Gifts Today magazine

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Independent shops return to growth in first quarter, but confidence is knocked

Trading growth for independent shops returned to just the right side of zero over January, February and March, but confidence for the year ahead has taken a hit.

The British Independent Retailers Association (bira) revealed the “very finely balanced” figurer, with just 52 per cent of their members reporting increased turnover while the rest had logged declines, and they are wondering if the drop in confidence is due to uncertainty over the upcoming EU referendum.

The balance of growth was a tiny +0.53 per cent, but this was a big improvement on the last quarter of 2015 when 43 per cent gained, 57 per cent lost out giving an average drop of 2.35 per cent.

Bira’s Deputy CEO Michael Weedon said: “As industry sources have been reporting shop prices falling for nearly three years now – and by about 3 per cent a year – this is something of an achievement. And it comes against the background of High Street institutions British Home Stores and Austin Reed hitting serious trouble.”

The association’s results showed that of the 11 product sectors tracked, seven had lost out in the last quarter of 2015 but, in the opening part of 2016 the opposite was the case.

Seven sectors grew, including the cards and stationery category which was up 1.64 per cent against a two per cent-plus decline in each the previous three quarters, while gifts and glass continued the rise of the previous six months by showing 3.02 per cent growth, and books, toys and music completed a year of growth with a 4.7 per cent increase.

Of the eight regions covered, only the North East showed growth before Christmas with a strong 6.35 per cent increase, while in this last quarter Scotland (+0.15%), the Midlands (+0.56%), East Anglia (+0.39%) and the South East/London (+2.04%) joined the North East (+4.66%)in the black, leaving the South West (-0.75%), East Anglia (-1.06%) and the North West (-3.06%) still down.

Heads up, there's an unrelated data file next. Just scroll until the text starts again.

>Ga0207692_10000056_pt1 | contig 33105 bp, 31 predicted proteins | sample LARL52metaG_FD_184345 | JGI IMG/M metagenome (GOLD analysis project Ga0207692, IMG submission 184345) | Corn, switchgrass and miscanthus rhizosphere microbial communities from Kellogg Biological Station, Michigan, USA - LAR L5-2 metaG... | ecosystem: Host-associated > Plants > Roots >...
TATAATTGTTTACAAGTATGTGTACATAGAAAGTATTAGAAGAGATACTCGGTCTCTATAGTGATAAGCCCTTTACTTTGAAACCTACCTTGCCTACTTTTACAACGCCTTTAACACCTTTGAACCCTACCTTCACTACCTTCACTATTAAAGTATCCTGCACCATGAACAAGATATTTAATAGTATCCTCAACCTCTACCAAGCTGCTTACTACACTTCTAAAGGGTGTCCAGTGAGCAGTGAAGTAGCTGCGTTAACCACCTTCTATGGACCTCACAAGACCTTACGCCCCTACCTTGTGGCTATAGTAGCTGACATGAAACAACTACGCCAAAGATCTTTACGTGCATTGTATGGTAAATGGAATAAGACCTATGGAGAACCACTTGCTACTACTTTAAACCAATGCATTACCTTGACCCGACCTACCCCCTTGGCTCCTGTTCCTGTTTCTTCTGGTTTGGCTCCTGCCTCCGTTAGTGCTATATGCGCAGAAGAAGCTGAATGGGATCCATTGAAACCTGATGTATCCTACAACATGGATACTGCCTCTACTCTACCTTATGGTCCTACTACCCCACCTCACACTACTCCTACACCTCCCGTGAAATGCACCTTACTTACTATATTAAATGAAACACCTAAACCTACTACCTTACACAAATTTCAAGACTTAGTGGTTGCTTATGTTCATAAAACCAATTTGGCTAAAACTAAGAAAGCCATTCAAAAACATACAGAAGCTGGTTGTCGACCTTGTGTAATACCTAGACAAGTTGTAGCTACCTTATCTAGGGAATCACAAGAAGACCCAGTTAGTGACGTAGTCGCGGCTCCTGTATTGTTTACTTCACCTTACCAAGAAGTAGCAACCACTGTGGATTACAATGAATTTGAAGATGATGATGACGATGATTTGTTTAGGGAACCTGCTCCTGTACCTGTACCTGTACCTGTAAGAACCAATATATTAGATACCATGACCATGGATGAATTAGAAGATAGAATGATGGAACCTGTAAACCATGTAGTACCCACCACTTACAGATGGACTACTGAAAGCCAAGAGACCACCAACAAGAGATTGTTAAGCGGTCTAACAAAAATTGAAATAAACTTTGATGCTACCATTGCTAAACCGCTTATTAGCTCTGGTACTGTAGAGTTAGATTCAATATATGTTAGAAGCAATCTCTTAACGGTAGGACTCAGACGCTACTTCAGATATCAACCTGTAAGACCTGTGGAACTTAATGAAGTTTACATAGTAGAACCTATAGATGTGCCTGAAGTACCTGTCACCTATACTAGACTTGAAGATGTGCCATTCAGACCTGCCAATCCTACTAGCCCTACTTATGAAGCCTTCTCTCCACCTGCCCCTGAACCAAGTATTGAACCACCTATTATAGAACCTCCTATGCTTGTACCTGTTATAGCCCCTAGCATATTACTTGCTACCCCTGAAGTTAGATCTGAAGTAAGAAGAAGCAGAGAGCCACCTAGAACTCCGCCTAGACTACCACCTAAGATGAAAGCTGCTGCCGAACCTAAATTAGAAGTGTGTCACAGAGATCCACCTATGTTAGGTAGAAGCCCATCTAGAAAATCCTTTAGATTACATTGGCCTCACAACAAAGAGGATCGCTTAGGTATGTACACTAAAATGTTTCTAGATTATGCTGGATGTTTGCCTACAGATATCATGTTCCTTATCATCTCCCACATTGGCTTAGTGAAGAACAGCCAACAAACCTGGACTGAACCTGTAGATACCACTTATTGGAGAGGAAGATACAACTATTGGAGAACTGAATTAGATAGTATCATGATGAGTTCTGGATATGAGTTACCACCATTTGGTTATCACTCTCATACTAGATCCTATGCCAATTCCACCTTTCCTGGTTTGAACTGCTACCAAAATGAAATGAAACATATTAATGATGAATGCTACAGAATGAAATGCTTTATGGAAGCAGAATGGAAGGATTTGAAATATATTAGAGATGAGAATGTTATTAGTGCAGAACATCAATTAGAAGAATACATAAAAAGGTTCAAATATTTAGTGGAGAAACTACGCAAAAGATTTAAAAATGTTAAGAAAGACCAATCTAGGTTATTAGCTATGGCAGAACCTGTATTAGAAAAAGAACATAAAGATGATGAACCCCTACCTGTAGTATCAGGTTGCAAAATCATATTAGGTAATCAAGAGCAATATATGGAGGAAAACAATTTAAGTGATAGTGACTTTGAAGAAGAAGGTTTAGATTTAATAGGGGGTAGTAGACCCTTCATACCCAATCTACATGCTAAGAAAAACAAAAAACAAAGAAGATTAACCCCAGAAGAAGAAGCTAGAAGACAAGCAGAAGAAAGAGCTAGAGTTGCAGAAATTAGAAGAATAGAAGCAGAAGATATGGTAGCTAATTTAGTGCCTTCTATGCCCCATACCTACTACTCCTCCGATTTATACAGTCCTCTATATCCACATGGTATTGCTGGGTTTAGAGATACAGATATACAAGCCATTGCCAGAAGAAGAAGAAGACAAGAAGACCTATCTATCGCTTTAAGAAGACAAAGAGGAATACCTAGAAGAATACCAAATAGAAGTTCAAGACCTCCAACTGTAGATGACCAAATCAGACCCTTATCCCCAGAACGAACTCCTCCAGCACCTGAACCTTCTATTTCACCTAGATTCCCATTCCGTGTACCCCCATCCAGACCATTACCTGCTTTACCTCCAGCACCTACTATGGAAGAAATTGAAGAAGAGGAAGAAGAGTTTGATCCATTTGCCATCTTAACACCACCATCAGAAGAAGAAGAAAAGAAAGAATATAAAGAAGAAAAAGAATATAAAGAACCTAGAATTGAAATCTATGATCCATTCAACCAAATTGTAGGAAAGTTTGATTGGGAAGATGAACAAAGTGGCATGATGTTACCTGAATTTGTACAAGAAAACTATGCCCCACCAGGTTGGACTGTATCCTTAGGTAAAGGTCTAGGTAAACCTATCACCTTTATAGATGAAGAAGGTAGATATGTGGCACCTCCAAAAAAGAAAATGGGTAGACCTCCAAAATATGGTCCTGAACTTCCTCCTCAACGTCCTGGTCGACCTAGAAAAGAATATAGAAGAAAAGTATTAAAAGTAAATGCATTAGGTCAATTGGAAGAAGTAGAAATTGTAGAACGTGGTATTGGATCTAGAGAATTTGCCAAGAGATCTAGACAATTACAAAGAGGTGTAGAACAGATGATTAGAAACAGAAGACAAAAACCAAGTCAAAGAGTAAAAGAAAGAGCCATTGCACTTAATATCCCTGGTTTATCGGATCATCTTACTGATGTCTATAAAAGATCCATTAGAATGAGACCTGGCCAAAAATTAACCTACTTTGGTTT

Michael added: “What's odd is that, while results have improved, confidence has taken a hit and where only 30 per cent were anxious about the year ahead in January, 45 per cent are now. Is this generalised anxiety, or is it related to uncertainty about the EU referendum in June?”

Asked the official referendum question, 38.6 per cent of bira members said the UK should remain a member of the European Union, 39.9 per cent want to leave, while 28.5 per cent said they don’t know.

“So, more voted to remain than to leave,” Michael said, “but not by a decisive margin. Nearly three in 10 haven't made their minds up – which makes for a fascinating run-up to the big day on 23 June.

“One of the many comments on the subject summed up the difficulty for a lot of business owners ‘am still assessing the situation and trying to find any solid factual information to help me make a decision’.”

Bira members will have a second chance to express their opinions at the association's High Street Conference on 11 May when speakers from both campaigns including MP Chuka Umunna, will make the cases for and against, before members vote and the count is announced at the close of the event. Details of the conference can be found here.


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